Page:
opportunity cost


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opportunity cost

the opportunities foregone in undertaking one activity measured in terms of the other possibilities that might have been pursued using the same expenditure of resources. While opportunity cost is mainly a concept in economics, it also applies more generally to human existence. For example, given the finitude of time in the human life-span and the impossibility of doing many activities more than one at a time or other than in one-to-one interactions, opportunity costs are involved in many human activities, not only those in which economic resources are involved.
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Therefore, using this building for a community center entails an opportunity cost of $2.3 million.
An analysis of alternative policies to achieve the same ends would also be needed to obtain a clear knowledge of the opportunity cost of the project.
The opportunity cost of McCartney playing drums frequently would have been higher, because it would have meant forgoing his regular work on bass guitar.
When the opportunity cost is used to measure the alpha, the number of stocks falls by 27 percent to only a third of the PSEi.
"Opportunity cost," he says, "is what you lose when you choose one selection out of a set of mutually exclusive alternatives.
Opportunity cost is the benefit that could have been gained from an alternative use of the same resource.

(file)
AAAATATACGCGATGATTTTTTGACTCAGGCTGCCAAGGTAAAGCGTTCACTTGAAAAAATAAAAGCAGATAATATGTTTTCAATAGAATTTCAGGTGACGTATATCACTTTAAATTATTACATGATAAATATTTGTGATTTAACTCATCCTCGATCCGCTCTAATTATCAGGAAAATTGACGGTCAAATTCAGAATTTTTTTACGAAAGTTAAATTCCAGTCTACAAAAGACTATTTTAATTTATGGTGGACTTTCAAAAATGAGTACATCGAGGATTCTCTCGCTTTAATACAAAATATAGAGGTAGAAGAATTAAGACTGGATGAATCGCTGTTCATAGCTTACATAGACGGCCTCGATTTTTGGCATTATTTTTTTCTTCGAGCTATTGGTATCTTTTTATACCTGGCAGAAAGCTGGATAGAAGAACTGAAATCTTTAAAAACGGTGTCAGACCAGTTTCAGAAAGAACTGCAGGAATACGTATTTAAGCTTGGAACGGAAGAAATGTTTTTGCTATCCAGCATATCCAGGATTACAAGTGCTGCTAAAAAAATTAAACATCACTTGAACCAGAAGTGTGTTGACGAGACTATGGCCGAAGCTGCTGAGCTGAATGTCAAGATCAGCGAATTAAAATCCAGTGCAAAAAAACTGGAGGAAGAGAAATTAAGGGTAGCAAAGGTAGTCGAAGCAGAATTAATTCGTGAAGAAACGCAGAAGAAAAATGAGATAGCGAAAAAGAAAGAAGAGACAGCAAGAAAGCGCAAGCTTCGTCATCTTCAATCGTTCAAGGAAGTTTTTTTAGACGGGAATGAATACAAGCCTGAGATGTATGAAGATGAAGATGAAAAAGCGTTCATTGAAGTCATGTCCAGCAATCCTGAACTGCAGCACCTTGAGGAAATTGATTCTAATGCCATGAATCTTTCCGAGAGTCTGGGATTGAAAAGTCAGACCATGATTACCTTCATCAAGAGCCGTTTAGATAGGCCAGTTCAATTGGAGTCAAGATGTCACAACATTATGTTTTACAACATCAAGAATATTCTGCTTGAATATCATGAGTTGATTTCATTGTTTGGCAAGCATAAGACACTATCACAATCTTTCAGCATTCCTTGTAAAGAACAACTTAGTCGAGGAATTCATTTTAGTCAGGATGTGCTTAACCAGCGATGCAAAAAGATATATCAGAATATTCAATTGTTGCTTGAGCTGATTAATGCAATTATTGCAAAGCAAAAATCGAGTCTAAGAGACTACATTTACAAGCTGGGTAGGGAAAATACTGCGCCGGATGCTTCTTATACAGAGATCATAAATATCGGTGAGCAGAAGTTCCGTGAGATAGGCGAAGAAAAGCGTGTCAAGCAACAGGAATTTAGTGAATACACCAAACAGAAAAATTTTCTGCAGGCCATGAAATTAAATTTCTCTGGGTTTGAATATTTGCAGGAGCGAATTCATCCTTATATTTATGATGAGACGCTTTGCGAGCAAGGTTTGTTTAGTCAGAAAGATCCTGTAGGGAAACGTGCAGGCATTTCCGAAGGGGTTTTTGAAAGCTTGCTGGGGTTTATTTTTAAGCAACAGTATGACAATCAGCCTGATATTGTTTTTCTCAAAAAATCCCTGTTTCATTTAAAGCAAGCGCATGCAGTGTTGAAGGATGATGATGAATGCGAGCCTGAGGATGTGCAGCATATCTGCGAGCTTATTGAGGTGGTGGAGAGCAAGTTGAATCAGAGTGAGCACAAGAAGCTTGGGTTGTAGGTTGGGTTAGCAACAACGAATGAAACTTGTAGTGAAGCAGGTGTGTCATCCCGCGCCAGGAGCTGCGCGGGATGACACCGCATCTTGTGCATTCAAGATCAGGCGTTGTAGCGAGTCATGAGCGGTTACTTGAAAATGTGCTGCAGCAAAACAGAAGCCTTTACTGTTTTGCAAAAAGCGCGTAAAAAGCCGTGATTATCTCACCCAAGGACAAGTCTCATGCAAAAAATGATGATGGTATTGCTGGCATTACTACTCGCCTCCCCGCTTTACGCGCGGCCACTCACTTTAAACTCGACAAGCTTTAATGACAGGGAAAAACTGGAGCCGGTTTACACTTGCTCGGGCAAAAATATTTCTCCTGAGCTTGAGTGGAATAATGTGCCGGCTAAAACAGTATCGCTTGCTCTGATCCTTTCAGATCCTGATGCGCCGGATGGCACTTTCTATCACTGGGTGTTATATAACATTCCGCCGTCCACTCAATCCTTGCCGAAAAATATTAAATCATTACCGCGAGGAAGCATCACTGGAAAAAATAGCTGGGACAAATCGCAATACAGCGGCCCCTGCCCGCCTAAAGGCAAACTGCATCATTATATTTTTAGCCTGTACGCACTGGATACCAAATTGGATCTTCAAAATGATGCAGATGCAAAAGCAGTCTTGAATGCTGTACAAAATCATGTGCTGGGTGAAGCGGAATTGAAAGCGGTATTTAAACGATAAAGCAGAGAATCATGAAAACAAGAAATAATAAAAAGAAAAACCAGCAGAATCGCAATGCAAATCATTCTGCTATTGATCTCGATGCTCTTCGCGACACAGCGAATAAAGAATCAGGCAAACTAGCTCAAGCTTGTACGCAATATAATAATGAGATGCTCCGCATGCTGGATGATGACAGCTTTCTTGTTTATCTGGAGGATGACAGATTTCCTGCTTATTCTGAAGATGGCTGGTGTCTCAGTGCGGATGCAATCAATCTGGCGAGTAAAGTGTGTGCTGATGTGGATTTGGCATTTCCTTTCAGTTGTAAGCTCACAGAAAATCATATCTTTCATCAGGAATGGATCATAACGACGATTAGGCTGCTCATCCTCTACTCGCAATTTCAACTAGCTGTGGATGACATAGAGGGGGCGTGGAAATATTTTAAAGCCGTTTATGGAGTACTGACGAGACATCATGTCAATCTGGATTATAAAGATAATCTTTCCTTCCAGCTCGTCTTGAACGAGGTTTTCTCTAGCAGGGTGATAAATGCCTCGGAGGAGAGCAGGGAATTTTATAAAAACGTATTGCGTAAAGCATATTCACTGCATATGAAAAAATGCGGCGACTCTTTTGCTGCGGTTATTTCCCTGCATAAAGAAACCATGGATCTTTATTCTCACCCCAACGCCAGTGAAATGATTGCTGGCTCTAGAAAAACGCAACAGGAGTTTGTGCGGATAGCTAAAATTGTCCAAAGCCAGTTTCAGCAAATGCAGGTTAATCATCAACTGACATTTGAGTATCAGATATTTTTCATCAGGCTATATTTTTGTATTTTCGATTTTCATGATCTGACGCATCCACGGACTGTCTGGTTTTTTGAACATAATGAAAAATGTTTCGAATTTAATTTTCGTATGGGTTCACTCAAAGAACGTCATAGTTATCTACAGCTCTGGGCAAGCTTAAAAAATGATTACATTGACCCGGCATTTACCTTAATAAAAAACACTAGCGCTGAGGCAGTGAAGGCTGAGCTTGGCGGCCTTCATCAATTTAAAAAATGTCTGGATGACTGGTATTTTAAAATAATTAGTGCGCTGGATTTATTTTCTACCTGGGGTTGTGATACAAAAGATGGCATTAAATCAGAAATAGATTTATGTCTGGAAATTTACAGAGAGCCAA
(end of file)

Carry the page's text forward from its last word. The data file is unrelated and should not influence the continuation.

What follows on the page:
For this purpose, we define opportunity cost more specifically as the benefit that could have been received from running your plant or line as efficiently as it was designed, but was given up due to suboptimal performance.
This is where the potentially huge opportunity cost comes into play.
I have paraphrased the third most common response as 'opportunity cost.' Opportunity cost exists when a company is faced with making a decision between two choices each with their own set of pros and cons.
(6) In this setting, continued investment in a moderately promising start-up company may have a high opportunity cost for the venture capitalist because it comes at the expense of spending additional time on more promising companies in the fund's portfolio.
Conventional approaches to evaluating buy versus lease or rent decisions acknowledge the time value of initial costs, reflected in the opportunity cost of the initial early payments.
(2011), while improving on these previous studies by valuing informal elder-care at opportunity cost. Opportunity cost of time, the economic value of activities forgone as a result of providing care, may be thought of as the price of supplying informal care and, as such, is one of the key determinants of how much informal care is provided.
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